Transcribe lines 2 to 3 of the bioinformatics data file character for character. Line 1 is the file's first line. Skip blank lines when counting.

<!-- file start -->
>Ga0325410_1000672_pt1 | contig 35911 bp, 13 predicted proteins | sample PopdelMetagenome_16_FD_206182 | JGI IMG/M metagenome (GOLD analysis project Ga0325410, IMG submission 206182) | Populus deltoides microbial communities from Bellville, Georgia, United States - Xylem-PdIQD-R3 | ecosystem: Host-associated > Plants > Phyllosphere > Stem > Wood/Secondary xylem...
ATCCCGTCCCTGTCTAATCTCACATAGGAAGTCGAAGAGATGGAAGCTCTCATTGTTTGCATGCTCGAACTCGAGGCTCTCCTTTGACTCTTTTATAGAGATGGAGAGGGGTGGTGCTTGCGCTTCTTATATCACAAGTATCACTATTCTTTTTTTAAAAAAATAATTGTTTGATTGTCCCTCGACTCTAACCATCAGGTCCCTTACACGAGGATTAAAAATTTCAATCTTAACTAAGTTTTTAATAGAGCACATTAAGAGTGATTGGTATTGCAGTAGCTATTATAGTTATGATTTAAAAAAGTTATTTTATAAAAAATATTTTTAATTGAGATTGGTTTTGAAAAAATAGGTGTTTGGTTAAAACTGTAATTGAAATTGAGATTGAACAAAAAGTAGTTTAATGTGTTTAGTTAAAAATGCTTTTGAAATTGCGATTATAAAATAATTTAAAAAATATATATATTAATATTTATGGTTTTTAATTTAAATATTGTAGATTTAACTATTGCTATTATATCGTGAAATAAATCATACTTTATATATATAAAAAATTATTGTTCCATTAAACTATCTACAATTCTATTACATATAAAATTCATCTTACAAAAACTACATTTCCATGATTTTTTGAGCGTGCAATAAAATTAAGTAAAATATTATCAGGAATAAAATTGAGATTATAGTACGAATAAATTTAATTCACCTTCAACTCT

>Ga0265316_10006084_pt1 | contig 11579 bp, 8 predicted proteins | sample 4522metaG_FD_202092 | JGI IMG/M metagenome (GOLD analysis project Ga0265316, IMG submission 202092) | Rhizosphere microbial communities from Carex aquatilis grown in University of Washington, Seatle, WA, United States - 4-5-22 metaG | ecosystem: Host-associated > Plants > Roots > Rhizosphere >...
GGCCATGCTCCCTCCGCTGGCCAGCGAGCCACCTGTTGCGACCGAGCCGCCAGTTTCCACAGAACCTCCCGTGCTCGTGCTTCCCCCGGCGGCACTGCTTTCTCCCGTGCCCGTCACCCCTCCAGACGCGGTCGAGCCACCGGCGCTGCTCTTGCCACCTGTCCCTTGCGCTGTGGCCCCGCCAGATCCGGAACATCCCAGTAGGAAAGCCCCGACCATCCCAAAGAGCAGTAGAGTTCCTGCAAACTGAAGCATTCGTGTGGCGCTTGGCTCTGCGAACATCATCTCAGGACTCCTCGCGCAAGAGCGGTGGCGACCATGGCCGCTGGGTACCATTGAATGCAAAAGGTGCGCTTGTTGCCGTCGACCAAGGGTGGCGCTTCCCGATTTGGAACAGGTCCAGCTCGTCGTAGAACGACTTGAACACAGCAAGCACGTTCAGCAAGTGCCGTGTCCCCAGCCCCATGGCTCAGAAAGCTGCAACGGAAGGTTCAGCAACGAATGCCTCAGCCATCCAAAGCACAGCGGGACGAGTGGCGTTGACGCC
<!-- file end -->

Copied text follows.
ATCCCGTCCCTGTCTAATCTCACATAGGAAGTCGAAGAGATGGAAGCTCTCATTGTTTGCATGCTCGAACTCGAGGCTCTCCTTTGACTCTTTTATAGAGATGGAGAGGGGTGGTGCTTGCGCTTCTTATATCACAAGTATCACTATTCTTTTTTTAAAAAAATAATTGTTTGATTGTCCCTCGACTCTAACCATCAGGTCCCTTACACGAGGATTAAAAATTTCAATCTTAACTAAGTTTTTAATAGAGCACATTAAGAGTGATTGGTATTGCAGTAGCTATTATAGTTATGATTTAAAAAAGTTATTTTATAAAAAATATTTTTAATTGAGATTGGTTTTGAAAAAATAGGTGTTTGGTTAAAACTGTAATTGAAATTGAGATTGAACAAAAAGTAGTTTAATGTGTTTAGTTAAAAATGCTTTTGAAATTGCGATTATAAAATAATTTAAAAAATATATATATTAATATTTATGGTTTTTAATTTAAATATTGTAGATTTAACTATTGCTATTATATCGTGAAATAAATCATACTTTATATATATAAAAAATTATTGTTCCATTAAACTATCTACAATTCTATTACATATAAAATTCATCTTACAAAAACTACATTTCCATGATTTTTTGAGCGTGCAATAAAATTAAGTAAAATATTATCAGGAATAAAATTGAGATTATAGTACGAATAAATTTAATTCACCTTCAACTCT

>Ga0265316_10006084_pt1 | contig 11579 bp, 8 predicted proteins | sample 4522metaG_FD_202092 | JGI IMG/M metagenome (GOLD analysis project Ga0265316, IMG submission 202092) | Rhizosphere microbial communities from Carex aquatilis grown in University of Washington, Seatle, WA, United States - 4-5-22 metaG | ecosystem: Host-associated > Plants > Roots > Rhizosphere >...